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Nicklaus Children's Hospital Uses NFC Tags, BLE Beacons to Manage Inspections, Assets
The technology includes NFC RFID tags for facilitating inspections and a beacon-based RTLS solution for identifying the locations of assets, personnel and patients.
Apr 26, 2016—
Nicklaus Children's Hospital (formerly known as Miami Children's Hospital) has deployed Bluetooth Low Energy (BLE) beacons to track assets and some personnel within its emergency department, as well as Near Field Communication (NFC) RFID tags (used with Android-based tablets or smartphones) to conduct daily inventory counts to ensure that 34 crash carts are properly loaded. Startup technology company Nesa Solutions developed the hybrid solution, known as INSIGHT Location Intelligence, to provide location-based intelligence to health care or other sectors. The solution includes modules such as crash cart control, environment of care (EOC) surveys (for managing room inspections) and PINPOINT (for pushing notifications to staff members, patients or visitors).
To date, the technology has helped the medical facility to reduce the amount of time its employees spend inspecting crash carts, from several hours to merely a few minutes each day, according to Edward Martinez, the senior VP and CIO of Miami Children's Health System (MCHF), the hospital's parent organization. It also enables the locating of wheelchairs, pumps and other equipment throughout the emergency department, when such items are needed for patient care, based on BLE transmissions. In the long term, though, the hospital aims to know where individuals and items are located, he says, and to use intelligence based on that location data to boost the efficiency and safety of its patient care.
Nicklaus Children's Hospital is South Florida's only licensed specialty hospital exclusively for children. A busy facility, it receives 150,000 emergency room visits annually and is in the process of growing—the hospital is currently building a new six-story bed tower.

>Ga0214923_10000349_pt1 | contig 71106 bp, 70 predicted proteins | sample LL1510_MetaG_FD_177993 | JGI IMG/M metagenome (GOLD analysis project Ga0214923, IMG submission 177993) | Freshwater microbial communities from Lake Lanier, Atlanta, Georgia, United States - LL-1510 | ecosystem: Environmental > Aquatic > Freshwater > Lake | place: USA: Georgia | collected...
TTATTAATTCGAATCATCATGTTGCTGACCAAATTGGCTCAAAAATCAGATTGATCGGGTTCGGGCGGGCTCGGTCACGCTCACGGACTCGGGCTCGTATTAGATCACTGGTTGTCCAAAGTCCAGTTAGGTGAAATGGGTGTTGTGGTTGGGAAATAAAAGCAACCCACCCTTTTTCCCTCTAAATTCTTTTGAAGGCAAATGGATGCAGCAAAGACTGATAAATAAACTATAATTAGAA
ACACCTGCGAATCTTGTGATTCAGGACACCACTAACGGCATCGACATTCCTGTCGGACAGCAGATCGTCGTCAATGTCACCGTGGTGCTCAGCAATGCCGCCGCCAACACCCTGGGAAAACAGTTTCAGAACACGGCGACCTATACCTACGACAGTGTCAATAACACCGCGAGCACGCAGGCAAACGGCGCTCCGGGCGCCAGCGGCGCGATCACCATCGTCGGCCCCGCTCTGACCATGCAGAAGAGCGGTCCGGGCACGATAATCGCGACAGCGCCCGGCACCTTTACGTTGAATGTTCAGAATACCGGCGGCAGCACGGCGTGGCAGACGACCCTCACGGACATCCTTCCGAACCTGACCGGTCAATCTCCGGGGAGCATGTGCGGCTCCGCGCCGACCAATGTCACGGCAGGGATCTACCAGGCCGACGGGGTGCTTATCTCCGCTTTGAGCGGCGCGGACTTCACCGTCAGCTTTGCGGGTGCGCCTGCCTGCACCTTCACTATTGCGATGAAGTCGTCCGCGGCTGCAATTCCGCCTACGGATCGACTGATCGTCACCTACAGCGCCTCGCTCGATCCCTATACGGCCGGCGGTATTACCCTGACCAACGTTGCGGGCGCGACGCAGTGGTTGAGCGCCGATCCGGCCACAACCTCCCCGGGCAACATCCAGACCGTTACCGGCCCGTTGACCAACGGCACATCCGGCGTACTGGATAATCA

Approximately three years ago, Martinez recalls, the hospital began considering how a real-time location system (RTLS) could help track assets' locations, but from the outset, he says, the hospital's managers wanted to take a holistic approach regarding how the technology would be used. "You can spend a lot of money without any real value other than knowing where things are," he explains. Instead, he says, they wanted to know more, such as whether patients were being seen in a timely fashion, if health-care providers were washing their hands prior to each patient visit as required, and whether patient safety could be better protected—for instance, how baby abductions might be prevented.
Initially, the hospital didn't find the kind of technology solution it sought. "The interesting thing we found is that in health care, there are all these single solutions available," Perdomo recalls. The facility wanted a system that would be more flexible and would not be limited to a single application, such as asset tracking or hand hygiene compliance, or one type of technology. For example, he says, using an RTLS solution with battery-powered tags for every application would be prohibitively expensive.
So in 2014, the hospital began working with Nesa to create a hybrid system that it could pilot and phase in incrementally, with low-cost passive NFC RFID tags for cart inventory and patient room checks, as well as BLE RFID tags for monitoring individuals and equipment. The system consists of Nesa Solutions' software (to manage data, and provide analytics and location-based intelligence), Quuppa BLE beacons and Locators (beacon readers), and Nesa Solutions' own NFC tags and Bluetooth beacons.
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